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The delta function (well, delta is not really a function; it is a distribution) can be defined as a limit of (among many other approximations) the following approximates of the unity:

the heat kernel:

$$\delta(x)=\lim_{\epsilon\rightarrow 0^{+}} \frac{e^{-\frac{x^2}{2\epsilon}}}{\sqrt{2\pi\epsilon}}\qquad (1)$$

or the Poisson kernel $$\delta(x)=\lim_{\epsilon\rightarrow 0^{+}} \frac{1}{\pi} \frac{\epsilon}{\epsilon^2+x^2}\qquad (2)$$

Check out the link

https://en.wikipedia.org/wiki/Dirac_delta_function#Representations_of_the_delta_function

Now, let $f$ be a tempered distribution. Can we interchange the limit with the integral so that

$$\int f(x)\delta(x)dx =\lim_{\epsilon\rightarrow 0^{+}}\int f(x) \frac{e^{-\frac{x^2}{2\epsilon}}}{\sqrt{2\pi\epsilon}}dx \qquad (*)$$

If $(*)$ is true, what is the justification ?

Notice that $(*)$ is true when $f$ is a smooth function with compact support, in which case both sides of $(*)$ give $f(0)$. With tempered distributions, we can not make sense of the pointwise value $f(0)$.

An easier question is when $f$ is a continuous oscillatory function, say $f(x)=e^{\dot{\imath}\alpha x^2}$, $\alpha \in \mathbb{C}$. What can we say then?

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I think you're thinking about this the wrong way round. There isn't a function $\delta$ that is obtainable from kernels by pointwise convergence, and satisfies $\int_{\Bbb R}f(x)\delta (x) dx=f(0)$. Indeed, if we define $\delta$ as a pointwise limit, $\delta(x)=0$ for all $x\ne 0$ (while $\delta(0)=\infty$), so $\int_{\Bbb R}f(x)\delta (x) dx=0$. But what we can say is this: given a non-negative function $\phi(x)$ with $\phi(0)>0,\,\int_{\Bbb R}\phi(x) dx=1$, $$\lim_{\epsilon\to 0^+}\int_{\Bbb R}f(x)\tfrac{1}{\epsilon}\phi(\tfrac{x}{\epsilon})dx=\lim_{\epsilon\to 0^+}\int_{\Bbb R}f(\epsilon y)\phi(y)dy.$$If we can move the limit inside the integral, we obtain$$\int_{\Bbb R}\lim_{\epsilon\to 0^+}f(\epsilon y)\phi(y)dy=\int_{\Bbb R}f(0)\phi(y)dy=f(0).$$Note that this argument never tries to move the limit so as to write $$\int_{\Bbb R}f(x)\lim_{\epsilon\to 0^+}\tfrac{1}{\epsilon}\phi(\tfrac{x}{\epsilon})dx,$$which would be $0$ as aforesaid. The definition of the measure we call the Dirac delta is$$\int_a^b f(x)\delta(x)dx=\lim_{\epsilon\to 0^+}\int_a^bf(x)\tfrac{1}{\epsilon}\phi(\tfrac{x}{\epsilon})dx,$$not$$\delta(x)=\lim_{\epsilon\to 0^+}\tfrac{1}{\epsilon}\phi(\tfrac{x}{\epsilon}).$$The Dirac delta is not a function.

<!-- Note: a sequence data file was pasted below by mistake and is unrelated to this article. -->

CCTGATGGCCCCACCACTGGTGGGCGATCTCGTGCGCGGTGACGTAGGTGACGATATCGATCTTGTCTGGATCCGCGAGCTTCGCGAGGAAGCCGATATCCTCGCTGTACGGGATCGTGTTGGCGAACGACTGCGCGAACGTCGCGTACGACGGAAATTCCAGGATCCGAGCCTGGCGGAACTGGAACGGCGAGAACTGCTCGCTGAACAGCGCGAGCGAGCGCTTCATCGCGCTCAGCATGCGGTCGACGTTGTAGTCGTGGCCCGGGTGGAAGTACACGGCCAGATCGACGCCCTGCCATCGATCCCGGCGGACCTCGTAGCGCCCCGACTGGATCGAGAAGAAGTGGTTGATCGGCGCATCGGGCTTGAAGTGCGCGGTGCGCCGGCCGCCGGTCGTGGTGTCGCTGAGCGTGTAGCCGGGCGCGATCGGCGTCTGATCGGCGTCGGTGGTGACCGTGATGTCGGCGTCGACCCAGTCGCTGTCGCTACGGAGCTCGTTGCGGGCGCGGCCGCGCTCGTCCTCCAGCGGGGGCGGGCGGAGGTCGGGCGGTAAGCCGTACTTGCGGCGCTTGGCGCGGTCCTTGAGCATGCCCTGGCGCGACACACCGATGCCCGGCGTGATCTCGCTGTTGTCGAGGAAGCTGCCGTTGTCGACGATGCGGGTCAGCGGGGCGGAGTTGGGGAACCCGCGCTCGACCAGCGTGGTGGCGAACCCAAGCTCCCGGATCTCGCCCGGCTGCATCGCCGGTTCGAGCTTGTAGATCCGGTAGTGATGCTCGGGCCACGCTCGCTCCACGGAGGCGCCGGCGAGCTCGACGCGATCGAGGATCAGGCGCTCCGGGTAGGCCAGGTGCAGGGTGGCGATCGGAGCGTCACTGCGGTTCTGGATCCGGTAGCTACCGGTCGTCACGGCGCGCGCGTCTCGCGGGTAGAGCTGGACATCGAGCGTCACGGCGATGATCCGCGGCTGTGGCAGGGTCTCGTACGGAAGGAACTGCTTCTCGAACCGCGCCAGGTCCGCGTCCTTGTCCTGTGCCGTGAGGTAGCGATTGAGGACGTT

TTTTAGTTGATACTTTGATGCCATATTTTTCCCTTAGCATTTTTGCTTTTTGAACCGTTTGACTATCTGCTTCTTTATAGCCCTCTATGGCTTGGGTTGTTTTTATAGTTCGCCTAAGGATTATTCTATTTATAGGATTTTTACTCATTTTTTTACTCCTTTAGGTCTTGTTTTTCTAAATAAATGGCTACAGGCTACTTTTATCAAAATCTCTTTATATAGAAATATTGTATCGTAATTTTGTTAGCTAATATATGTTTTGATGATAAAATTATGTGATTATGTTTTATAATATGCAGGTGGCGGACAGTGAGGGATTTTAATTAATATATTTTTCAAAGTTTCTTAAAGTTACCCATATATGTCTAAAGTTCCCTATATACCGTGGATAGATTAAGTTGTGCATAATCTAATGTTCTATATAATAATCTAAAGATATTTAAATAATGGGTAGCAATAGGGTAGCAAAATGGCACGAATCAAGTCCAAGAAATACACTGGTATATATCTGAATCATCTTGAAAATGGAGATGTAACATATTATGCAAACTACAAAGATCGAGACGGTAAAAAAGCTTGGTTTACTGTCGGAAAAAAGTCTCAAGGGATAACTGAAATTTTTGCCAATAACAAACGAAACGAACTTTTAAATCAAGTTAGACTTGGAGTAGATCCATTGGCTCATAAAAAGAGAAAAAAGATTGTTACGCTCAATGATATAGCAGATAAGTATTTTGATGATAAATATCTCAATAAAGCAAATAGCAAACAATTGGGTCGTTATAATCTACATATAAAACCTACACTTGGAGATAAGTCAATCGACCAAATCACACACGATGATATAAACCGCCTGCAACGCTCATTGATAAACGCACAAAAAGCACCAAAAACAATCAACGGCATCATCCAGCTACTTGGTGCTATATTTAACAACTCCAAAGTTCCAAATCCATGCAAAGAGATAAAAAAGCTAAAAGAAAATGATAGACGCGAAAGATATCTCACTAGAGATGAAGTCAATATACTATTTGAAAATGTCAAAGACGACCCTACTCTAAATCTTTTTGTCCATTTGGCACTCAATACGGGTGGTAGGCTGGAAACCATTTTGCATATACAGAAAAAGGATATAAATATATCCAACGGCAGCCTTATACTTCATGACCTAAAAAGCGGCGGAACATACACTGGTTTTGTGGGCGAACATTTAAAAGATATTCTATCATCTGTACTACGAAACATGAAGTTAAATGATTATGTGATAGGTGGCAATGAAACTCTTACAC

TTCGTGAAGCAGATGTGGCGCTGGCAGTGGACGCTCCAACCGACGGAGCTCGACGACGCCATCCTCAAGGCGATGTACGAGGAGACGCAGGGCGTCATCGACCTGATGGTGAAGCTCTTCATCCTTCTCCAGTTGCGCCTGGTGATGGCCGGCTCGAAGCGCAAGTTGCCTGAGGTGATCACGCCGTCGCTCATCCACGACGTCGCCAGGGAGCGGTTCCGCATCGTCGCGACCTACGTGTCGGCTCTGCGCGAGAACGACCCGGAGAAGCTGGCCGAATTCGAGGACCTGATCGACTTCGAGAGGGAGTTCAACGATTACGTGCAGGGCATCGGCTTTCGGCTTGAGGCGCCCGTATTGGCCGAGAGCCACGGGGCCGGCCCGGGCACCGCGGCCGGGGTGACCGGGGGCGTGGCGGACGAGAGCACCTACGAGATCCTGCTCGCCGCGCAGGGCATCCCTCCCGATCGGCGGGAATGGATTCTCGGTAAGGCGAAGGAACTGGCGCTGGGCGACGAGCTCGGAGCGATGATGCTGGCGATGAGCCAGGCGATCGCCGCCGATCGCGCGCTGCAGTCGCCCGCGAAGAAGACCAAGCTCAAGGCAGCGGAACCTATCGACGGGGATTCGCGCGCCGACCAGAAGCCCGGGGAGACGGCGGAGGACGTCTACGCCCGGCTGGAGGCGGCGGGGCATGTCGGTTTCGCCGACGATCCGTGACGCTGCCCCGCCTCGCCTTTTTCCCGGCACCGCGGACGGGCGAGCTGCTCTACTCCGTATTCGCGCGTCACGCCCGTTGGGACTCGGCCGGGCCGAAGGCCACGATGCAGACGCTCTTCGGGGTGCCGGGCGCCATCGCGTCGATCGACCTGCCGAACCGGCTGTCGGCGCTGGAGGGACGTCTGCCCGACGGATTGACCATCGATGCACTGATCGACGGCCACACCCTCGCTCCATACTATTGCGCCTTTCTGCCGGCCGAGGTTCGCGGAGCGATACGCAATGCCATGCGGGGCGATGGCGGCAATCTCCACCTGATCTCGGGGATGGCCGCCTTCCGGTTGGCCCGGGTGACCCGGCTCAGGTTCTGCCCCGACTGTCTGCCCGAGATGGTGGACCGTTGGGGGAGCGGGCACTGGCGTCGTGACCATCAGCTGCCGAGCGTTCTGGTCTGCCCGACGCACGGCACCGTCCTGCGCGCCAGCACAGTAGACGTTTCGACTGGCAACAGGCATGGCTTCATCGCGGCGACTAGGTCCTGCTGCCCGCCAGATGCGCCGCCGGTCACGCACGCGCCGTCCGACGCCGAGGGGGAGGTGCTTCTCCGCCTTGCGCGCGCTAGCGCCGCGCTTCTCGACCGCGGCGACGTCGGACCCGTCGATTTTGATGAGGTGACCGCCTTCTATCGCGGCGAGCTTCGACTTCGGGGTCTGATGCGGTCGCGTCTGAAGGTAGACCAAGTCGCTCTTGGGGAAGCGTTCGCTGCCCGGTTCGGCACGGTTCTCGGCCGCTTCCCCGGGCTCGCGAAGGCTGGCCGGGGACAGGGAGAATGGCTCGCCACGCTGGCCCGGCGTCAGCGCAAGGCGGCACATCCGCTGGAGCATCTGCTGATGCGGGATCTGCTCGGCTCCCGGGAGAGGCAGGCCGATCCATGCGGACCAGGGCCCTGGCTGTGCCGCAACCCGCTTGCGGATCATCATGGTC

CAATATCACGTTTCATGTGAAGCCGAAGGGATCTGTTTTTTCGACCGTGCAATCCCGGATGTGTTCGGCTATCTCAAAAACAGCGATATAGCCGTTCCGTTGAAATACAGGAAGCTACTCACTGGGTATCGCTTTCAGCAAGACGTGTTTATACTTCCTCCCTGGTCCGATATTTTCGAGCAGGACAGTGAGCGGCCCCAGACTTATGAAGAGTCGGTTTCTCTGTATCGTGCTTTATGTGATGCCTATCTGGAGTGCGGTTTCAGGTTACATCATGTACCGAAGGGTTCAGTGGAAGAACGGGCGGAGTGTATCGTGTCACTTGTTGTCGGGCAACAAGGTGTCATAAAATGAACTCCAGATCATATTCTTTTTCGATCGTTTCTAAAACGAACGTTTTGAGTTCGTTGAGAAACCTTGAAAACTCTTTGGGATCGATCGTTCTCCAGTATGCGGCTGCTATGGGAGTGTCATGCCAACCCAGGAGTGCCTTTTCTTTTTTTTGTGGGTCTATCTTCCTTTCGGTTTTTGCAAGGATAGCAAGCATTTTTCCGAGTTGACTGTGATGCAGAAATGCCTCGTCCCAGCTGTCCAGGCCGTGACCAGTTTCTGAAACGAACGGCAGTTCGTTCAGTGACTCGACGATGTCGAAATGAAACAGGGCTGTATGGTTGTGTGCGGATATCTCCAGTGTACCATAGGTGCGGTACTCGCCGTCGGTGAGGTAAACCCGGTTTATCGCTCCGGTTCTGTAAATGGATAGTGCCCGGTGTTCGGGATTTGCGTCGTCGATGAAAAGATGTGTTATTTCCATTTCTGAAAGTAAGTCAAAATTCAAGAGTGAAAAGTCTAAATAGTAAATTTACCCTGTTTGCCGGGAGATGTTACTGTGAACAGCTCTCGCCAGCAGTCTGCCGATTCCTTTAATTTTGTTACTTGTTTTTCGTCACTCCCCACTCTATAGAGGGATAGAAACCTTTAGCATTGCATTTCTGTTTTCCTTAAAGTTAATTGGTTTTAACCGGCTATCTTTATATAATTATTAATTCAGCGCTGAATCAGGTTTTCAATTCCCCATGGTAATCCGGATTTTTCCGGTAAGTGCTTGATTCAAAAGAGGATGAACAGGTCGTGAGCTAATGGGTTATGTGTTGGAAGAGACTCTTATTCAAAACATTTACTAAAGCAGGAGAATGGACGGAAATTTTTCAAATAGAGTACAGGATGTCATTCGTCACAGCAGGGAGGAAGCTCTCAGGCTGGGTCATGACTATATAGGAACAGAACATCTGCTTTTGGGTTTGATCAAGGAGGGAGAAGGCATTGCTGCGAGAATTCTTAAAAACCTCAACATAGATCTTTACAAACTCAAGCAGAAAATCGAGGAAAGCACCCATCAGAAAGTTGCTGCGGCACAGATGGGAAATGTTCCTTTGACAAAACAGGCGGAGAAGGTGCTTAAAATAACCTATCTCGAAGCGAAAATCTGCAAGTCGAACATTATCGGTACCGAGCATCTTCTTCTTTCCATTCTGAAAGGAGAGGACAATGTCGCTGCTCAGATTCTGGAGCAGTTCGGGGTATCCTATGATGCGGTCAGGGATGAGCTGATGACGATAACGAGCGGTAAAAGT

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  • $\begingroup$ Also, in the pointwise sense, the limits in (1) and (2) do not exist because there is no FUNCTION to which these approximates of the identity converge to. Right ? $\endgroup$ – Medo Nov 10 '18 at 16:49
  • $\begingroup$ @Medo The functions exist, but they don't give the desired integrals; the measure we call $\delta$ is therefore not a function. In particular, no function $D(x)$ exists with the identity $\int_{\Bbb R}f(x)D(x) dx=f(0)$. $\endgroup$ – J.G. Nov 10 '18 at 16:53
  • $\begingroup$ Makes perfect sense. Thank you very much. $\endgroup$ – Medo Nov 10 '18 at 22:04

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